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A.D.A.M. Medical Encyclopedia [Internet]. Atlanta (GA): A.D.A.M.; 2013.

A.D.A.M. Medical Encyclopedia.

Infertility

Inability to conceive; Unable to get pregnant

Last reviewed: February 8, 2013.

Infertility means you cannot make a baby (conceive).

Infertility is grouped into two categories:

  • Primary infertility refers to couples who have not become pregnant after at least 1 year of unprotected sex (intercourse).
  • Secondary infertility refers to couples who have been pregnant at least once, but are not able to get pregnant now.

Causes, incidence, and risk factors

A wide range of physical and emotional factors can cause infertility. Infertility may be due to problems in the woman, man, or both.

FEMALE INFERTILITY:

Female infertility may occur when:

  • A fertilized egg or embryo does not survive once it sticks to the lining of the womb (uterus)
  • The fertilized egg does not attach to the lining of the uterus
  • The eggs cannot move from the ovaries to the womb
  • The ovaries have problems producing eggs

Female infertility may be caused by:

  • Autoimmune disorders, such as antiphospholipid syndrome (APS)
  • Cancer or tumor
  • Clotting disorders
  • Diabetes
  • Growths (such as fibroids or polyps) in the uterus and cervix
  • Birth defects that affect the reproductive tract
  • Excessive exercising
  • Eating disorders or poor nutrition
  • Use of certain medications, including chemotherapy drugs
  • Drinking too much alcohol
  • Obesity
  • Older age
  • Pelvic infection or pelvic inflammatory disease (PID)
  • Scarring from sexually transmitted infection, previous abdominal surgery, or endometriosis
  • Smoking
  • Surgery to prevent pregnancy (tubal ligation) or failure of tubal ligation reversal (reanastomisis) 
  • Thyroid disease
  • Too little or too much of certain hormones

MALE INFERTILITY:

Male infertility may be due to:

  • A decrease in sperm count
  • Sperm being blocked from being released
  • Sperm that do not work properly

Male infertility can be caused by:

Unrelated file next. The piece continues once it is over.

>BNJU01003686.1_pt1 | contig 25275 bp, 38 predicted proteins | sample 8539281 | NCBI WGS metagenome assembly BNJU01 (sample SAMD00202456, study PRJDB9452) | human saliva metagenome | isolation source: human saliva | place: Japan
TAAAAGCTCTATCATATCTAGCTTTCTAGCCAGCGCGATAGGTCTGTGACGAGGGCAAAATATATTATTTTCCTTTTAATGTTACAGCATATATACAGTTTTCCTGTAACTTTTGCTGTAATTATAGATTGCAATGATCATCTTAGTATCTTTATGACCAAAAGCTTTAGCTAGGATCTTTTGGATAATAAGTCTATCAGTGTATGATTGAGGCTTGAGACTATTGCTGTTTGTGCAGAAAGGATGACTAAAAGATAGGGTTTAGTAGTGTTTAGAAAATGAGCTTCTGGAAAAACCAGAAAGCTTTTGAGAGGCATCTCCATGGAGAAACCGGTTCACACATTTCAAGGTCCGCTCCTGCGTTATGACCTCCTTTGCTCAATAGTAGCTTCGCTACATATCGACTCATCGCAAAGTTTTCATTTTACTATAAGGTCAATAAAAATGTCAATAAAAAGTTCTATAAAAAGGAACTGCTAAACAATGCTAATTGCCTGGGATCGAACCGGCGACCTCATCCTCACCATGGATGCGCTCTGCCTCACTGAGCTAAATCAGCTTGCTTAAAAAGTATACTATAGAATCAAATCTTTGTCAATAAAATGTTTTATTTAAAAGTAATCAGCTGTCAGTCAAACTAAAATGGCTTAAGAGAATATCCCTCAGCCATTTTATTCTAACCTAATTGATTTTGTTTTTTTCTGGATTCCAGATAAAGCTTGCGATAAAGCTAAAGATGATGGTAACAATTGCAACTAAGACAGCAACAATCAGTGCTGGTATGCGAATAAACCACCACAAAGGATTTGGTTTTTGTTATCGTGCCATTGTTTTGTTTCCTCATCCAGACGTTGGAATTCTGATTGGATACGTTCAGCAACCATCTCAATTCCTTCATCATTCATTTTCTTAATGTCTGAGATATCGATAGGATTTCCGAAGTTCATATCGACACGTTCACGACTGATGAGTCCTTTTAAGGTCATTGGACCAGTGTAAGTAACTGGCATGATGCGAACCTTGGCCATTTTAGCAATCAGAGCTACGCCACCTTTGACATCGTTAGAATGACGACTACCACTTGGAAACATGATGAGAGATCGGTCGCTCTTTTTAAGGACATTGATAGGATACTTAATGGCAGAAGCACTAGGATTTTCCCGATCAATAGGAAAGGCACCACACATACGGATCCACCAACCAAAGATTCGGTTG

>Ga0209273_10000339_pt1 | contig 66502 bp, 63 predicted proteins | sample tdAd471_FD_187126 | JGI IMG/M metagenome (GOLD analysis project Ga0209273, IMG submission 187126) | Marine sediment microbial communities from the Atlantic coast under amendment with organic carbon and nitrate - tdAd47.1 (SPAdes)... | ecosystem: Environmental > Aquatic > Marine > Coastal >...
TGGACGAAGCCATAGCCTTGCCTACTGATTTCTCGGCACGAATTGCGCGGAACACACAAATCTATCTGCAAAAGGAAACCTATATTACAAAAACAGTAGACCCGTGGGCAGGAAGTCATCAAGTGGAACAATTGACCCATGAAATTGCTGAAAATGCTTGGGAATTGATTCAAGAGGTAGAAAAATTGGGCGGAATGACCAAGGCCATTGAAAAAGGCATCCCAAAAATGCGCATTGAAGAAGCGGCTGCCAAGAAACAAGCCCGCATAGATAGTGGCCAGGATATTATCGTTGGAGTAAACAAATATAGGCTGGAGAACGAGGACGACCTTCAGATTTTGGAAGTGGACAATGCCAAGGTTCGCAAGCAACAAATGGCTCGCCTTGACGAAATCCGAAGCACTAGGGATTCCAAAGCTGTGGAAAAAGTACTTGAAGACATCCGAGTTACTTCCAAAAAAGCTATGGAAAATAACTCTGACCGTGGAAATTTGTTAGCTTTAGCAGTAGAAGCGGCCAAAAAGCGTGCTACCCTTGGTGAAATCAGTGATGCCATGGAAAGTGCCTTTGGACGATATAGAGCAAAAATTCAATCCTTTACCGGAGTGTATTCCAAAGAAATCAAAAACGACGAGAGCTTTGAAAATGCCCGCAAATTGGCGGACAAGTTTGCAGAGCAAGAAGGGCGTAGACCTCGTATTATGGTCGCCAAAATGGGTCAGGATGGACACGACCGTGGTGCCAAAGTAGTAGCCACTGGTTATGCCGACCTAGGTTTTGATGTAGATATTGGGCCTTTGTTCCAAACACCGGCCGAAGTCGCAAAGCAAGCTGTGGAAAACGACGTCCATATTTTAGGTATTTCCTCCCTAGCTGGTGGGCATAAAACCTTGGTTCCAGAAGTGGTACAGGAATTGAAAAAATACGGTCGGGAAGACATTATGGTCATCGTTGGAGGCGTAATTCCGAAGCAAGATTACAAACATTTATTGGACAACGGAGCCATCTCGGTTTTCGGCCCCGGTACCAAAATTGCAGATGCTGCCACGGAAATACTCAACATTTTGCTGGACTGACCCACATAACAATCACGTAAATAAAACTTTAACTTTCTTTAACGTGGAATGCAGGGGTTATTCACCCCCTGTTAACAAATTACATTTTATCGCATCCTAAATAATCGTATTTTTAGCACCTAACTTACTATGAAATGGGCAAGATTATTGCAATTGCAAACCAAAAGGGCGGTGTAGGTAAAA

• Being in high heat for prolonged periods
  • Birth defects
  • Cancer treatments, including chemotherapy and radiation
  • Environmental pollutants
  • Heavy use of alcohol, marijuana, or cocaine
  • Infection
  • Obesity
  • Older age
  • Scarring from sexually transmitted infections, injury, or surgery
  • Smoking
  • Too little or too much hormones
  • Use of certain drugs, such as cimetidine, spironolactone, and nitrofurantoin
  • Vasectomy, or failure of vasectomy reversal

In healthy couples under age 30 who have sex regularly, the chance of getting pregnant is about 25 - 30% per month.

A woman's peak fertility occurs in her early 20s. After age 35 (and especially 40), the chance that a woman can get pregnant drops considerably. The age when fertility starts to decline is different from woman to woman.

Signs and tests

When you should get treated for infertility depends on your age. Doctors often suggest that women under 30 should try to get pregnant on their own for 1 year before getting tested.

Infertility testing involves a complete medical history and physical examination of both partners.

Blood and imaging tests will be done. In women, this may include:

Tests in men may include:

  • Examination of the testes and penis
  • Ultrasound of the male genitals (sometimes done)
  • Blood tests to check hormone levels
  • Testicular biopsy (rarely done)

Treatment

Treatment depends on the cause of infertility. It may involve:

  • Education and counseling
  • Fertility treatments such as intrauterine insemination (IUI) and in vitro fertilization (IVF)
  • Medicines to treat infections and clotting disorders
  • Medicines that help the woman grow and release eggs from the ovaries

You can increase your chances of becoming pregnant each month by having sex at least every 3 days before and during ovulation. It is especially important to do so before ovulation occurs. Sperm can live inside a woman's body for at least 3 days. However, a woman's egg can only be fertilized by the sperm for a few hours after it is released. 

Ovulation occurs about 2 weeks before the next menstrual cycle (period) starts. If a woman gets her period every 28 days, the couple should have sex at least every 3 days between the 10th and 18th day after the period starts.

If you are under- or overweight, getting to a healthier weight may increase your chance of getting pregnant.

Support Groups

Sharing with others who have similar fertility challenges can help you not feel alone. Ask your health care provider to recommend local groups. Or check the internet for resources.